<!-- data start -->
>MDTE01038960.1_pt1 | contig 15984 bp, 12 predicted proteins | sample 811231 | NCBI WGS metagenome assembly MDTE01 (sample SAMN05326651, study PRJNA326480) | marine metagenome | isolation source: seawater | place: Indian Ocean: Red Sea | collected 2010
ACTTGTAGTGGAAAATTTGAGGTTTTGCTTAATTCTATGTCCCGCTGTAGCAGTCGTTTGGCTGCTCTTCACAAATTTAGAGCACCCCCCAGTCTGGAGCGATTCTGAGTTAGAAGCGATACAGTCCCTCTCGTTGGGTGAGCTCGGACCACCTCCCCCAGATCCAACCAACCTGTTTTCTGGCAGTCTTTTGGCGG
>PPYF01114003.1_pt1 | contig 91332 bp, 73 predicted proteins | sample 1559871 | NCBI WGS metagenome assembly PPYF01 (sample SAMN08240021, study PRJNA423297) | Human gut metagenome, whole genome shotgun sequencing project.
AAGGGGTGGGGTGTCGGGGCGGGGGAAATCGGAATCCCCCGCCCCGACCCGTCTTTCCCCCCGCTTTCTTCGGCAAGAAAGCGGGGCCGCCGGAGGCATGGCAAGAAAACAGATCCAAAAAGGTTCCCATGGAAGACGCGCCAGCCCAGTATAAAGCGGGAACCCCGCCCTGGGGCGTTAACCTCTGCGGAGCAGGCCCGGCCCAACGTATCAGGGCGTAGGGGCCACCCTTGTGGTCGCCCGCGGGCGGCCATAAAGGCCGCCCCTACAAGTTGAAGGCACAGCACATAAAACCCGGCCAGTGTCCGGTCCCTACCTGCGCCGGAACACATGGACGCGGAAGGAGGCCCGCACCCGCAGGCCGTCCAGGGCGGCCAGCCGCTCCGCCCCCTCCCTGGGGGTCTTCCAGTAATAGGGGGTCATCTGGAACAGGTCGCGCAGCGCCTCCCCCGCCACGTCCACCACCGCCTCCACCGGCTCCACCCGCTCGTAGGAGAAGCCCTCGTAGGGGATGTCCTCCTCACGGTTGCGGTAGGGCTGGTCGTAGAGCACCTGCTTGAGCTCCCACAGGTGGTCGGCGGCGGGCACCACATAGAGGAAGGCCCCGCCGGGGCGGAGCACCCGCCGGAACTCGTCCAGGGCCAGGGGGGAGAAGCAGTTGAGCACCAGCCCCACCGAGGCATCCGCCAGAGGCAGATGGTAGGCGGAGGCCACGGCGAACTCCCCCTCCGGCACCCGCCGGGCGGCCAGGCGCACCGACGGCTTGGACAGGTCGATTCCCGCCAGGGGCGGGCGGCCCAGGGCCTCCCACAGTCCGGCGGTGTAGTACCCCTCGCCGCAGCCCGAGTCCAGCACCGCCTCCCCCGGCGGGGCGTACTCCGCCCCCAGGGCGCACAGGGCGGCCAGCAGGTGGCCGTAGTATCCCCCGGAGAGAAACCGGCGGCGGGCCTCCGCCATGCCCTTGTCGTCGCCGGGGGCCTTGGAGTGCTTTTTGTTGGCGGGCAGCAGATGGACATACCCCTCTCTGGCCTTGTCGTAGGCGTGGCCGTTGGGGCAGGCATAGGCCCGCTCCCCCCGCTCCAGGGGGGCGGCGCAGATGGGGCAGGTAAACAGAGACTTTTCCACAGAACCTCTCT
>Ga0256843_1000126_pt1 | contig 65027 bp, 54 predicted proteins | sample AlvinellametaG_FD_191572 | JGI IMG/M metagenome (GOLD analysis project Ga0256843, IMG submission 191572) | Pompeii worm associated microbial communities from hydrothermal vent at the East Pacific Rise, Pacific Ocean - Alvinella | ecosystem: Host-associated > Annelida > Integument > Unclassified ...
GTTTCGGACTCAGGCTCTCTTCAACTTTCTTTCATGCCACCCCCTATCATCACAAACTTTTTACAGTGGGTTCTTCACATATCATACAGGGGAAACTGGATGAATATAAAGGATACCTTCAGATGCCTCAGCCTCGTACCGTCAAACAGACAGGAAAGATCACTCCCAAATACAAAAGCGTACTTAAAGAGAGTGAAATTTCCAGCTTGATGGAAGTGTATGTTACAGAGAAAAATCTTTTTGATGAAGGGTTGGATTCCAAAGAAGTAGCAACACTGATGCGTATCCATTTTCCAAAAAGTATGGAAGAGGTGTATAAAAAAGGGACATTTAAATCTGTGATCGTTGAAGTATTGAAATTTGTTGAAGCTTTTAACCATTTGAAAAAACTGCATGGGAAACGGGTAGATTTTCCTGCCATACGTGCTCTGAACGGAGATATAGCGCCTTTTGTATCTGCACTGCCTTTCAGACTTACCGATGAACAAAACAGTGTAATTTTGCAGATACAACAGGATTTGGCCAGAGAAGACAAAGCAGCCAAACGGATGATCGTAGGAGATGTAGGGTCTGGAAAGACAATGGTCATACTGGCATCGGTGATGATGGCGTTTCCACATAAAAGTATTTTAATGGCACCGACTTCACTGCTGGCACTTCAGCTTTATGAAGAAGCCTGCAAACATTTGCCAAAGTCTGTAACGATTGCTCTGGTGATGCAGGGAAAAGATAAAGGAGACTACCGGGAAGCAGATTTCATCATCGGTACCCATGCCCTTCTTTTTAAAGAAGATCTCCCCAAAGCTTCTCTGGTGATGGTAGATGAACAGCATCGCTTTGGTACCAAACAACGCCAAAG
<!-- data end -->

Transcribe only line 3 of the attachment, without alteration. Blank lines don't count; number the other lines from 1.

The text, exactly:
>PPYF01114003.1_pt1 | contig 91332 bp, 73 predicted proteins | sample 1559871 | NCBI WGS metagenome assembly PPYF01 (sample SAMN08240021, study PRJNA423297) | Human gut metagenome, whole genome shotgun sequencing project.